Ruud Gullit holding the Ballon D’Or prize for Best Player in his A.C. Milan-shirt – 1987. Gullit is now Assistant-Coach of Oranje.

 
But there’s one quality that the Surinamese excel at, and what is really the reason behind Holland’s love for them, they are the driving force behind successful Dutch football.
From Ruud Gullit to Patrick Kluivert (and his son Justin), from Edgar Davids to Clarence Seedorf – all are of Surinam ancestry and soccer legends in and outside of the Netherlands. In fact, if you’ve watched the Dutch national team “Oranje” play – you might be surprised that at times a majority of the team on the field are actually different shades of black and brown. And that’s nothing to underestimate! The Surinamese are proud of their athletic ability and have firmly established themselves as some of the most successful and dedicated athletes in the country. Though “Every Surinamer knows how to play soccer” is a bit of a stereotype, there’s certainly a truth to it – even in school most of us known they’ll outperform the rest of us. The best part about that is though, they’re usually good sports about it.
 
Though most Surinamese speak fluent Dutch, often without a hint of an accent, you will often hear them speak Sranantongo – their native tongue – amongst each other as ties to their homeland are still strong. Their native language is a mixture of English, Creol, Spanish and hints of Dutch – it’s borderline impossible to follow for non-Surinamese but with their numeral presence in school and media, a lot of young Dutch teens can speak and understand at least some phrases. So don’t be surprised if you see the blonde Dutch kid hang out with his or her Surinam-friends and kick in something that doesn’t even remotely sound like Dutch.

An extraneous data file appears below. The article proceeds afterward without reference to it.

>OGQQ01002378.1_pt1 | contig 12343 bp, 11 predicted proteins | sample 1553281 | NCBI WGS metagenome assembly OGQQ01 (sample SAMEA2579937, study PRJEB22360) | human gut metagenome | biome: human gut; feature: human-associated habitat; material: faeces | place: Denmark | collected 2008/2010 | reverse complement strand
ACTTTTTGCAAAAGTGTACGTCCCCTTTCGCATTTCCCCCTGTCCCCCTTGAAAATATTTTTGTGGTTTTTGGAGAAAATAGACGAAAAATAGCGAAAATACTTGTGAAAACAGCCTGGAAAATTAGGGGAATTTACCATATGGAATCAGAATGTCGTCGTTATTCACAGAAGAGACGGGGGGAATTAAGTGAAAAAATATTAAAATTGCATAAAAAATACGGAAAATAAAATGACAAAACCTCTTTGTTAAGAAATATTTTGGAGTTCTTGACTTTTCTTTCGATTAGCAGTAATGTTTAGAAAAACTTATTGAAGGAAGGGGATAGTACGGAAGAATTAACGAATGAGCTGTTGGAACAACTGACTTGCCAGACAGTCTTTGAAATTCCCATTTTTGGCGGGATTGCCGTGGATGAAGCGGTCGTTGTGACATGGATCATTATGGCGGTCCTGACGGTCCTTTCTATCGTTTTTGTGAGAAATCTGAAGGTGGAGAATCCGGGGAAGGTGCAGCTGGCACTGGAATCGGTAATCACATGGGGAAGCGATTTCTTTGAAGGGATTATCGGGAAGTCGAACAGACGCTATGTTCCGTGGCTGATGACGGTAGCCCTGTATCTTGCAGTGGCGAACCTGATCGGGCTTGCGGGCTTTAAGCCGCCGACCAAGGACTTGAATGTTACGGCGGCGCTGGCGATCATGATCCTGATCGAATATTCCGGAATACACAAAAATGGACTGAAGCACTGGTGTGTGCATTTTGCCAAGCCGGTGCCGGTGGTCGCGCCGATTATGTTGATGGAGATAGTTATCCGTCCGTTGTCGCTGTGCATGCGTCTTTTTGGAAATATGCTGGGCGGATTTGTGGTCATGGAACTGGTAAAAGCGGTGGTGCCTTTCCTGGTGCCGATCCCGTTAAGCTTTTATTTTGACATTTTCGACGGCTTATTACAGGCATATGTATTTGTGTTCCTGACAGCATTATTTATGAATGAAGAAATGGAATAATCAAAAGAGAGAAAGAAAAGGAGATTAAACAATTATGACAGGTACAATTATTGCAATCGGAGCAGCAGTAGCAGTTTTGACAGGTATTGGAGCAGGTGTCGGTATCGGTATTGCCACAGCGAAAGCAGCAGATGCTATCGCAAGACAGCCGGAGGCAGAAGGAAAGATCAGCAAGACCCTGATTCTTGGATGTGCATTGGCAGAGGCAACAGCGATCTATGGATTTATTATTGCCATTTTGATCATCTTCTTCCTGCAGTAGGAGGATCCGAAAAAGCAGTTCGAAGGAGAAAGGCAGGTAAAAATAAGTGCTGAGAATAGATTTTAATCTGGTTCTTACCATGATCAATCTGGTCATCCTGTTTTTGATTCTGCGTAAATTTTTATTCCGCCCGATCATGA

Prem Radhakishun – A Hindustani-Surinamese and notorious media personality.

 
Aside from the aforementioned Surinam soccer players, other major celebrities include journalist and talkshow host Umberto Tan (of mixed Chinese-Afro Surinam ancestry), Sylvana Simmons (former DJ/VJ and now politician), DJ’s AfroJack and Sunnery James, but also Asian-Surinam people such as Prem Radhakishun who is a famous lawyer, critic, journalist and radio- and TV-producer.
 
Migrants in the Netherlands: Antilleans – Those who bring the Caribbean-spirit to Holland.
 

They’re loud and proud, they have a temper but they love life – the “Antillianen” originate from the Netherlands-Antilles, which is still part of the Kingdom of the Netherlands, and together with the Surinam people have brought some well-needed warmth to otherwise chilly Holland.